Solarbuzz has identified 1,104 non-residential projects in China that are installed, being installed, or in development. Projects in the pipeline are located in 29 Chinese provinces. Qinghai, Gansu, Ningxia, and Inner Mongolia are the leading provinces in megawatt terms, followed by Sichuan, Jiangsu, Shandong, Shaanxi, Tibet and Anhui. These 10 provinces represent 86% of the total pipeline.
According to the report, 195 projects, with a total capacity of over 1.8 GW, will be installed within 2011. That installed capacity in China will closely match the installed capacity in the US this year. Stimulated by the Qinghai 930 program as well as unified national feed-in tariff (FIT) policy, 54% of the capacity in megawatt terms will be located in the northwest region. The top seven project developer groups account for nearly 1 GW of PV demand in 2011, including state-owned enterprises China Power Investment Corporation, China Guodian Corporation, China Huadian Corporation, China Guangdong Nuclear Power Holding Corporation, and China Energy Conservation & Environmental Protection Group. The CHINT Group is the only private enterprise among the top seven developers.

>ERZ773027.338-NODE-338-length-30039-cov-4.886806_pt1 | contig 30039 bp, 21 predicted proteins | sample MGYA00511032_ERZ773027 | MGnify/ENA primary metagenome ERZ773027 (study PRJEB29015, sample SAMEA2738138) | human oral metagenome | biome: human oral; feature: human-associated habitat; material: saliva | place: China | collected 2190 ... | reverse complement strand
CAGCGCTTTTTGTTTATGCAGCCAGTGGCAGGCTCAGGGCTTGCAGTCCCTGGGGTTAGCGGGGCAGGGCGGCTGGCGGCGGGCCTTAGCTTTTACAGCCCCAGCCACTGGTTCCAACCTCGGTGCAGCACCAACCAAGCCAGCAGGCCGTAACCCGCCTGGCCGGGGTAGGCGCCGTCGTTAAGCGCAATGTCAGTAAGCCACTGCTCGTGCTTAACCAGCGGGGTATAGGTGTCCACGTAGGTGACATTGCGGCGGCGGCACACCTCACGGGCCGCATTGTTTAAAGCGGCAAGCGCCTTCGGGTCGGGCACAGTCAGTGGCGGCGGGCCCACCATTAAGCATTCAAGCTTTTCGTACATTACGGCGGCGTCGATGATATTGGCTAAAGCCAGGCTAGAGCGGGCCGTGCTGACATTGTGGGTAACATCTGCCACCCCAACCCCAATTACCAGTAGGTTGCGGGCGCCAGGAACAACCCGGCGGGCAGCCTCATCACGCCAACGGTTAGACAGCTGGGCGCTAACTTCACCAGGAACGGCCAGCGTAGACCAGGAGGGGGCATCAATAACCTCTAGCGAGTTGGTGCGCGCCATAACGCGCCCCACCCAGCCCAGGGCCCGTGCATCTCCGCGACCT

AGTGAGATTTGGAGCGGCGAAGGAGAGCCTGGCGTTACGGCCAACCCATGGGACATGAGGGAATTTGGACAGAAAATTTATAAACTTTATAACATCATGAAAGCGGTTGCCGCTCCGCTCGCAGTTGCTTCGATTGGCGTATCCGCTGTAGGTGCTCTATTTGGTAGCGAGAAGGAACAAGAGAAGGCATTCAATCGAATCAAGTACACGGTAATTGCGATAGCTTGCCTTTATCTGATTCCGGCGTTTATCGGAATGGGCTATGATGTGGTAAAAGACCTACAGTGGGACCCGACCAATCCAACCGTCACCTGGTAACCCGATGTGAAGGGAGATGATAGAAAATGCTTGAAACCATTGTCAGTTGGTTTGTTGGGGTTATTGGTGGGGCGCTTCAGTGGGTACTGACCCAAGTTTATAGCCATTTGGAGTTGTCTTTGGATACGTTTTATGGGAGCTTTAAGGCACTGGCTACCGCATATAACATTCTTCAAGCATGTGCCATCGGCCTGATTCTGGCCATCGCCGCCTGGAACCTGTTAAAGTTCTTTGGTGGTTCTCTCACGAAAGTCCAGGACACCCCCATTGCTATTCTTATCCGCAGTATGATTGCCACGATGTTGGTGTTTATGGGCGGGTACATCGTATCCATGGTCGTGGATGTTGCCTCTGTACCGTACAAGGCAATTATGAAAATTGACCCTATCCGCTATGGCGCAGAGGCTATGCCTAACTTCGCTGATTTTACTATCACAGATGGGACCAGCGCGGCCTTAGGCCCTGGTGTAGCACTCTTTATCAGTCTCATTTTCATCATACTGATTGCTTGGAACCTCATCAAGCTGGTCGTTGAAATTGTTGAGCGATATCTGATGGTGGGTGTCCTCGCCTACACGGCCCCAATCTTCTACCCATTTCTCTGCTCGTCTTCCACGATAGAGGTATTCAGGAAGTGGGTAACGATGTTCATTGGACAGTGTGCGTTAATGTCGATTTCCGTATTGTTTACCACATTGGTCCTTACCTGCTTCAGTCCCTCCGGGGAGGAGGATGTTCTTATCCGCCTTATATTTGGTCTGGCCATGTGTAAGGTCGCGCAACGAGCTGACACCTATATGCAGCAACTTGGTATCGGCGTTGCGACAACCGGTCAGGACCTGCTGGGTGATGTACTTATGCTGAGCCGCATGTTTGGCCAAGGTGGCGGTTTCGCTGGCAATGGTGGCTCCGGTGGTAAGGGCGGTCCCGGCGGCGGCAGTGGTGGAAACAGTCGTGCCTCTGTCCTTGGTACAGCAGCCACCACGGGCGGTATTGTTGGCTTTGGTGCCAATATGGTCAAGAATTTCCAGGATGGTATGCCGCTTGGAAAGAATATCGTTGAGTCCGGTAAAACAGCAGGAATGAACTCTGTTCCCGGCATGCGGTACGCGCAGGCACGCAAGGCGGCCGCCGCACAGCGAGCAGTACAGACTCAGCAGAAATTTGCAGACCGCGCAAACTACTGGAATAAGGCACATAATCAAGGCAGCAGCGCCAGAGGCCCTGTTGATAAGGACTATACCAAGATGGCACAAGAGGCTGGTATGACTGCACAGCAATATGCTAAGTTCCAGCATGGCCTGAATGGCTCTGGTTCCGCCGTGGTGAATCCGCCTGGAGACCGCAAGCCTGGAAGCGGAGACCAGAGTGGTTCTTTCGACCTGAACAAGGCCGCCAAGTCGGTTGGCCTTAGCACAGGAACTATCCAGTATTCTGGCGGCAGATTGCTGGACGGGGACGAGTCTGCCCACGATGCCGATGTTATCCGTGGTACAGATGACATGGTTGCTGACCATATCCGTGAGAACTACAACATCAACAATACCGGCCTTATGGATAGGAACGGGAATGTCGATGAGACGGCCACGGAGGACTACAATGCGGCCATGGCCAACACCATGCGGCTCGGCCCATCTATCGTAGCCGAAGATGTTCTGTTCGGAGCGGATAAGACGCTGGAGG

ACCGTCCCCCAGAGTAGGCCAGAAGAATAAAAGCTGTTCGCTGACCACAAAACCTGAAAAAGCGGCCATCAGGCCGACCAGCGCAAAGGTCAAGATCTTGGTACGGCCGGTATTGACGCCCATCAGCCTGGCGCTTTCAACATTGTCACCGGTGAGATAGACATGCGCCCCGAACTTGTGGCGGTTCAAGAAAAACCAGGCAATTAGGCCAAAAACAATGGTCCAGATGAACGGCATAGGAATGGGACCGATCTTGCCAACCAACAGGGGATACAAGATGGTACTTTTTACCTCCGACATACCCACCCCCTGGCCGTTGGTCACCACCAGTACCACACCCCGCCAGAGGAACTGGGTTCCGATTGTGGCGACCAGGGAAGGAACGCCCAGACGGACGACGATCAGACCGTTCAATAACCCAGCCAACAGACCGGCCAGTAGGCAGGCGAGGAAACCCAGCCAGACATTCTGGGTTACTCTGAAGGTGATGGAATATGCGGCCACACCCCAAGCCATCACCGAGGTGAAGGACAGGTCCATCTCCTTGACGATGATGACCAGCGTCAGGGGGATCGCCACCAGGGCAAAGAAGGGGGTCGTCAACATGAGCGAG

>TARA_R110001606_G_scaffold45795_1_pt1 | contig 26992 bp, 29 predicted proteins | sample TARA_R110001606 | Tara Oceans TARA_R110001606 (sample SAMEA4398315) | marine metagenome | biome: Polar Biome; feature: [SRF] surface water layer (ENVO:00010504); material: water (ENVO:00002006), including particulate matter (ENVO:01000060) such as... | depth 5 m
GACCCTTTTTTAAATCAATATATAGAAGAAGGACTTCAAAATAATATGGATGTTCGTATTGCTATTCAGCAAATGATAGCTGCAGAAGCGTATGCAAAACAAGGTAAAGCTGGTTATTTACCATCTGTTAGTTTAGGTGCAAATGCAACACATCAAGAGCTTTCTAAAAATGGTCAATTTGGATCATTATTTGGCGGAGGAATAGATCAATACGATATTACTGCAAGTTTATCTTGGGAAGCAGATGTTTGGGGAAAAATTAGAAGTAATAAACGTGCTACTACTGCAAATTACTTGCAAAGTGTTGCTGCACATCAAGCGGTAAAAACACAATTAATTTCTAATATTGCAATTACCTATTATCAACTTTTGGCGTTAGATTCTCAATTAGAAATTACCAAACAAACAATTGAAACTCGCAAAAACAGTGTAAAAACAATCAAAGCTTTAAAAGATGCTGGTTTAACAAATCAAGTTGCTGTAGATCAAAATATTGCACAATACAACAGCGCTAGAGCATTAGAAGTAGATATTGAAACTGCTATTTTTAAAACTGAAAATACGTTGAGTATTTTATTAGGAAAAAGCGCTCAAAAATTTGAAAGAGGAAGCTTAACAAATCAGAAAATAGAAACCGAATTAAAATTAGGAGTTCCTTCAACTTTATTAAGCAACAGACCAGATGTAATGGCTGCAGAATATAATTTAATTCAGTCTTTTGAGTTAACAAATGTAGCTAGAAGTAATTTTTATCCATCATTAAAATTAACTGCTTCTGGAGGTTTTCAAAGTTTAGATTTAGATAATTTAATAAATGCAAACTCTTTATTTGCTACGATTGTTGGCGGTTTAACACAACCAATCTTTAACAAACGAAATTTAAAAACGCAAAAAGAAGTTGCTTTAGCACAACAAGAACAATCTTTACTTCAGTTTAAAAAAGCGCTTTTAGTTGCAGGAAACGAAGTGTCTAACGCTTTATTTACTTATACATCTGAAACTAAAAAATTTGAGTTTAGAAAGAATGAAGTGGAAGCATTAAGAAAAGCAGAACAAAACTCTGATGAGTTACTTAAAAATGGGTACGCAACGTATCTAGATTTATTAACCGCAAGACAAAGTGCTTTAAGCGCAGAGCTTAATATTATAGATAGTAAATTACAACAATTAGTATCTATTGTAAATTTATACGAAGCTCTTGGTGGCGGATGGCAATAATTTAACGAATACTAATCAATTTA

"China's FIT rates—1.15 CNY/kWh in 2011 and 1.0 CNY/kWh for 2012—used to be considered so low that project development activities have been mostly limited to high solar radiation regions such as Golmud," said Ray Lian, Analyst at Solarbuzz. "However, system prices fell so fast in 2011 that project profitability has been improved to reasonable levels in other locations."
Greenpeace East Asia communications officer Catherine Fitzpatrick had this to say:
Sitting in the pea-soup like pollution of Beijing, it is sometimes hard to believe the clean energy revolution is happening faster than many of us could ever have imagined.
Yet day after day those of us working in China are seeing the evidence. This year alone, 1.8 gigawatts of solar electricity (PV) will be installed in China. That is 1,800 MW which would power around 700,000 homes in the UK. In China, where household electricity consumption is lower, it probably means more than 1 million Chinese homes will now be powered by clean solar electricity instead of polluting coal.
And the cost of solar electricity in some provinces compared to conventional technologies such as coal-fired power stations is expected to be the same by 2013 - technically, we say that it has reached "grid parity" which is a reason to celebrate! Once renewable energy such as wind and solar is cheaper than coal, an important barrier for their rapid development has fallen away.